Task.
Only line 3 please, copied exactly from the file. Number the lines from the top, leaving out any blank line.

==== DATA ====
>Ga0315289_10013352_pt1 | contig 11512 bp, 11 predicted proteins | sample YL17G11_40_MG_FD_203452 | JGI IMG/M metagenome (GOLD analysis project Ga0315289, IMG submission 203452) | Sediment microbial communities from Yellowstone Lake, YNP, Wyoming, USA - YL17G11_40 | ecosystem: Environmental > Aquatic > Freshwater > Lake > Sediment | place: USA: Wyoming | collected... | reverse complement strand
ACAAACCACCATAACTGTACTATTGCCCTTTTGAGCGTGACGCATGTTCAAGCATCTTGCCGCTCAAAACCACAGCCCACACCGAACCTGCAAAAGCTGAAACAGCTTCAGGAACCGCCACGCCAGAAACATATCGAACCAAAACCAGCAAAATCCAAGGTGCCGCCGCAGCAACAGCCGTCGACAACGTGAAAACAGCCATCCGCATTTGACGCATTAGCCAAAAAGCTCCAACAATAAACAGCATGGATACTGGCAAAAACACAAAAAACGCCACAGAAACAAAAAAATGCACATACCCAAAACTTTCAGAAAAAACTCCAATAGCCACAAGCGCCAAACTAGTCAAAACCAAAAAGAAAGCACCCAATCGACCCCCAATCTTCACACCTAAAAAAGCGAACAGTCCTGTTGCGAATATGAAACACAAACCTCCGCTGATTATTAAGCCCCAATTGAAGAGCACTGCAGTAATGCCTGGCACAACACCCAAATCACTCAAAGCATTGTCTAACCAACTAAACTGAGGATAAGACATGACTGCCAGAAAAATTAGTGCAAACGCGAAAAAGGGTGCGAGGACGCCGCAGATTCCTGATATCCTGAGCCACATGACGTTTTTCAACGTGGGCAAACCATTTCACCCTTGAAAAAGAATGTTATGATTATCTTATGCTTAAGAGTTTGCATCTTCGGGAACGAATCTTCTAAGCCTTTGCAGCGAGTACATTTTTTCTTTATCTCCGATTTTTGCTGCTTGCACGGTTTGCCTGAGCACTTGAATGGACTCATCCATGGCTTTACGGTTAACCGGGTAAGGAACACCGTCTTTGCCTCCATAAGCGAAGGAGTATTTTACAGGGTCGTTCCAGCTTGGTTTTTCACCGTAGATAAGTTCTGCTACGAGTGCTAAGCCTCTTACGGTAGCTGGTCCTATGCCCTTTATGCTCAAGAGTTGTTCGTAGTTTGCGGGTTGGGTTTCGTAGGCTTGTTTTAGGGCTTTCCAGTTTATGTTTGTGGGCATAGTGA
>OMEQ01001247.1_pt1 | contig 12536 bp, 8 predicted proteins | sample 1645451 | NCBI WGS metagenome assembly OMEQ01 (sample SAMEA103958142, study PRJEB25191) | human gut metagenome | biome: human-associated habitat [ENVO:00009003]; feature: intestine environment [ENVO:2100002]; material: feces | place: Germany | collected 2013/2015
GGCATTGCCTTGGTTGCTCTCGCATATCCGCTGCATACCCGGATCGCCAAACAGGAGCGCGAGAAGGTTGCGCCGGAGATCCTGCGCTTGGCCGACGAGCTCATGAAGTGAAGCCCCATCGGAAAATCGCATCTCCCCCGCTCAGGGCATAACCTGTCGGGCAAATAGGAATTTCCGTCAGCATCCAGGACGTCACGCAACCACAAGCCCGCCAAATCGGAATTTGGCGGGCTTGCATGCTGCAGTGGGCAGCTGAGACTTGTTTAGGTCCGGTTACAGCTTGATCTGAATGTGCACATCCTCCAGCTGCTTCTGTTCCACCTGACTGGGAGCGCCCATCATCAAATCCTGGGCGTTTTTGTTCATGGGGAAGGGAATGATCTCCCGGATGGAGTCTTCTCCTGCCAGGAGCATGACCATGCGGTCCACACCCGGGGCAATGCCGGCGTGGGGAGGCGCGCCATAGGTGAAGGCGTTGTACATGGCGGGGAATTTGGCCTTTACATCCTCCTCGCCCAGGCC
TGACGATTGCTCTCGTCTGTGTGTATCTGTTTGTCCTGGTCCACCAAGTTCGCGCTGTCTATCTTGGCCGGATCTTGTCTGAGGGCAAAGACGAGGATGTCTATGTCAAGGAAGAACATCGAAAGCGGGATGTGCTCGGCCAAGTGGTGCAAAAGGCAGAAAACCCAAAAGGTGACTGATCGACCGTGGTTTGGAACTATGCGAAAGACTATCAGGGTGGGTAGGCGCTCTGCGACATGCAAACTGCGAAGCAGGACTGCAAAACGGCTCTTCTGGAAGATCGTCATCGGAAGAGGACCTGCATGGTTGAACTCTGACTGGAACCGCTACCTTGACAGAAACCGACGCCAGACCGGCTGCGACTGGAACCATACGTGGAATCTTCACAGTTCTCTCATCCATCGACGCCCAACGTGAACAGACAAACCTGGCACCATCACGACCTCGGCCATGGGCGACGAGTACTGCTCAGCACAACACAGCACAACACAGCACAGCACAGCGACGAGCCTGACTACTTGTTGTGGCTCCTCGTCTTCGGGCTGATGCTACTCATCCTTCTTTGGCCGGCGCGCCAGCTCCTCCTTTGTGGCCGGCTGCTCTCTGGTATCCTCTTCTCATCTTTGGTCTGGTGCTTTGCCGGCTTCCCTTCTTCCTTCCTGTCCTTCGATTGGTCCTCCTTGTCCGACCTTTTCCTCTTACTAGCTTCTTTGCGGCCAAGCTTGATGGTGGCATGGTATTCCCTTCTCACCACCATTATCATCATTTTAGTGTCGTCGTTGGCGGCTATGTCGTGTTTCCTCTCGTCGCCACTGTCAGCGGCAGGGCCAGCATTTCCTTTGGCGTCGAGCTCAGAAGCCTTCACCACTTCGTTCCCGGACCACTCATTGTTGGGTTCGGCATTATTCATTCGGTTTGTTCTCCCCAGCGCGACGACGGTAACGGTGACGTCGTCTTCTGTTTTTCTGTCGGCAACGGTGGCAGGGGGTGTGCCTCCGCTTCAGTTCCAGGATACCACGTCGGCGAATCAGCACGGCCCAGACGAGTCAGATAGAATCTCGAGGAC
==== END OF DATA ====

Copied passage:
>OMEQ01001247.1_pt1 | contig 12536 bp, 8 predicted proteins | sample 1645451 | NCBI WGS metagenome assembly OMEQ01 (sample SAMEA103958142, study PRJEB25191) | human gut metagenome | biome: human-associated habitat [ENVO:00009003]; feature: intestine environment [ENVO:2100002]; material: feces | place: Germany | collected 2013/2015